The intern shook his head. "The vials weren't labeled but the paramedics were able to retrieve a small sample."
"You're saying the paramedics were exposed?"
Tyler swung his gaze to the younger man. "We could have toxic contamination."
The intern nodded.
"Dammit, where's the Hazardous Materials team?"
"I want this side of the E.R. evacuated and this room sealed off. Immediately."
"And anyone else who came in contact with this patient needs to be examined. Have those paramedics admitted for observation."
He could tell the intern thought he was going overboard, but the young pup was wet behind the ears. The man had no idea what lingering effects chemical substances could have on the human body, nor did he have a clue how serious this could be for the young woman. He hadn't seen the dark things Tyler had seen. Hadn't experienced the devastation of chemical warfare firsthand.
"Hop to it," Tyler commanded.
The intern spun on his heels and hurried out the door, pulling it tightly closed behind him.
"Well now, Jane," Tyler crooned, stepping up to the gurney.
"Just what have you gotten yourself into?"
Jane Doe did not respond.
He studied the heart monitor attached by electrical wires leading to conductive gel pads on her chest. Normal sinus rhythm. A good sign. Apparently the mystery chemical hadn't affected her cardiac functioning.
Hang in there, Jane. He mentally willed her; determination a solid fist in his gut. I'll take care of you.
The emotional intensity of his thoughts startled him. He wanted to help all of his patients, but there was something special about this woman and he did not know what it was or why. He just knew that he felt committed to her case in a way he hadn't experienced in a very long time.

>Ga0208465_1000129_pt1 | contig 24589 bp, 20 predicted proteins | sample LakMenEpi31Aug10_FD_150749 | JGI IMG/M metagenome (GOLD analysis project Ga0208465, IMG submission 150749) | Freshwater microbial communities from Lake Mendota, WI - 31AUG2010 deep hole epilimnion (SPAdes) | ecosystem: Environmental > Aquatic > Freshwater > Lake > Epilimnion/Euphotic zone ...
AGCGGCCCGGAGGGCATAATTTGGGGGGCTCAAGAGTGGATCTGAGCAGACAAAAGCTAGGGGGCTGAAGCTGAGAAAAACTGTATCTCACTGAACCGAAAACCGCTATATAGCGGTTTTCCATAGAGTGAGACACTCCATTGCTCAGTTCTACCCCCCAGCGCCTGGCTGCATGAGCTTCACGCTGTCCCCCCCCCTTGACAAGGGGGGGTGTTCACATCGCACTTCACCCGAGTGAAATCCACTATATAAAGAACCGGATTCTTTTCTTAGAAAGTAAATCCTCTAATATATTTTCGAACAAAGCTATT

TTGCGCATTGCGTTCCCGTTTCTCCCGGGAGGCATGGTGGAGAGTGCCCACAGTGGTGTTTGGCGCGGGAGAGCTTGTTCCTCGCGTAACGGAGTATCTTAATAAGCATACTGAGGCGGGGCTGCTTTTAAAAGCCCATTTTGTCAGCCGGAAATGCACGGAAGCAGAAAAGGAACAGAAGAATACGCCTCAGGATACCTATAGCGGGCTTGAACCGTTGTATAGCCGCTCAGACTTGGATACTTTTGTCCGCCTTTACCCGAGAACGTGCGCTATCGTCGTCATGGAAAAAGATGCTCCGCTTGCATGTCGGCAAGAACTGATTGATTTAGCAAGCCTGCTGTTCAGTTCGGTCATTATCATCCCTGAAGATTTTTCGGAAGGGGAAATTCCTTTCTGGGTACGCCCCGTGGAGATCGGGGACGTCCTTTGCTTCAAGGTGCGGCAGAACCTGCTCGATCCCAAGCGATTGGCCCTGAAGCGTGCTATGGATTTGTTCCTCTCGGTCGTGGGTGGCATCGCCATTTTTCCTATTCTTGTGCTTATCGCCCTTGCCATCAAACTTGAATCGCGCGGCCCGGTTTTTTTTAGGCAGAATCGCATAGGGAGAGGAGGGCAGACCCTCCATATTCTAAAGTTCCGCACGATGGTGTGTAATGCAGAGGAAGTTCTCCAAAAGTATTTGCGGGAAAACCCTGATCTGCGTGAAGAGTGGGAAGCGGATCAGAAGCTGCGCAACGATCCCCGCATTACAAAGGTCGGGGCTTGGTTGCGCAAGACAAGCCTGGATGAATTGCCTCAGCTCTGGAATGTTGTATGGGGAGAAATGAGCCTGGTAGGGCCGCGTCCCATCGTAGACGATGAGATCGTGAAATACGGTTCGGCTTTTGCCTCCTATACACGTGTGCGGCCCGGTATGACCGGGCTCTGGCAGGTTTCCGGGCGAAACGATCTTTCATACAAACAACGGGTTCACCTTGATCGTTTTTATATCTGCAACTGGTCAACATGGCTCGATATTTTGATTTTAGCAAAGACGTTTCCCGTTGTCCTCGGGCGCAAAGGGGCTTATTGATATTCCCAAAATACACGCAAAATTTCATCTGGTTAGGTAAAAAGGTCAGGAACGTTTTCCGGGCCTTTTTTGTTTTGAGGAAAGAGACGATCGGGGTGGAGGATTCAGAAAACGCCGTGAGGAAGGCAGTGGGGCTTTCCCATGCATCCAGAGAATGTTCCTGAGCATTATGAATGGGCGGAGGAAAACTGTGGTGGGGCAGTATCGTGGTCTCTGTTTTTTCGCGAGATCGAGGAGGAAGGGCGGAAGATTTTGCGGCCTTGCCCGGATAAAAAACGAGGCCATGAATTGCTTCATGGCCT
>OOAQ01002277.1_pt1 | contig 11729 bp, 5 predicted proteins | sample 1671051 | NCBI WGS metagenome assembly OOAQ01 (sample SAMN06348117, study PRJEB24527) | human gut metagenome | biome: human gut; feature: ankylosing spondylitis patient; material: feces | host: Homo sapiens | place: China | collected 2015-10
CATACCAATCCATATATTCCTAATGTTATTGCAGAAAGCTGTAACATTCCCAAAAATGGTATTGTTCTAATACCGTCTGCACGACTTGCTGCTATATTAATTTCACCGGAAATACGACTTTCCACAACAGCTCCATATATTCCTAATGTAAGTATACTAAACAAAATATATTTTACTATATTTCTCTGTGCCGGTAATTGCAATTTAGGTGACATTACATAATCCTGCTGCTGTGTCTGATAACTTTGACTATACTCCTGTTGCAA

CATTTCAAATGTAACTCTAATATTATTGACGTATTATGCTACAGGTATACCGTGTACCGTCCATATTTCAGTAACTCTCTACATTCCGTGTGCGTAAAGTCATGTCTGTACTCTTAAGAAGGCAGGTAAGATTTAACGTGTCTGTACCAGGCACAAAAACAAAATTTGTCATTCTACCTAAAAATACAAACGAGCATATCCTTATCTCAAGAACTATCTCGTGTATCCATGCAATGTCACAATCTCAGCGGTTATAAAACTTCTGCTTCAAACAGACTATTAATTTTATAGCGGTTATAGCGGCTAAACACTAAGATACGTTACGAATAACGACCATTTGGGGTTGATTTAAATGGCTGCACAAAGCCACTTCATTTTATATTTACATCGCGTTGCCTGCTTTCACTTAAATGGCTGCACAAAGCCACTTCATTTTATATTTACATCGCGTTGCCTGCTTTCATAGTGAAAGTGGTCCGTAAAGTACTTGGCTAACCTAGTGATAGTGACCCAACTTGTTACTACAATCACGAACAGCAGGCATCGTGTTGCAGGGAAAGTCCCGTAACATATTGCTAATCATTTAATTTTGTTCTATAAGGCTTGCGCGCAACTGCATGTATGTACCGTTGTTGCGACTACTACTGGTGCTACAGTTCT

Peeling back the covers, he allowed his gaze to rove over her while his fingers investigated. A smattering of first-degree contact burns carpeted her arms and legs. Tyler sucked in his breath and shook his head.
Her chest rose and fell in a shallow rhythm. Her body was lithe, supple. Her firm musculature told him that she worked out often and her lack of a tan meant she was either conscientious about the use of sunscreen or spent most of her time indoors. Her breasts were high and firm. Her abdomen was flat.
Tyler registered these things and tried hard not to be moved by them. He was a professional. A doctor. He'd seen thousands of unclothed women and had never been aroused. He was a surgeon, and because of his stint in the first Gulf War, also something of an expert on chemical exposure. Apparently, that was why the intern had called him in to consult on the case.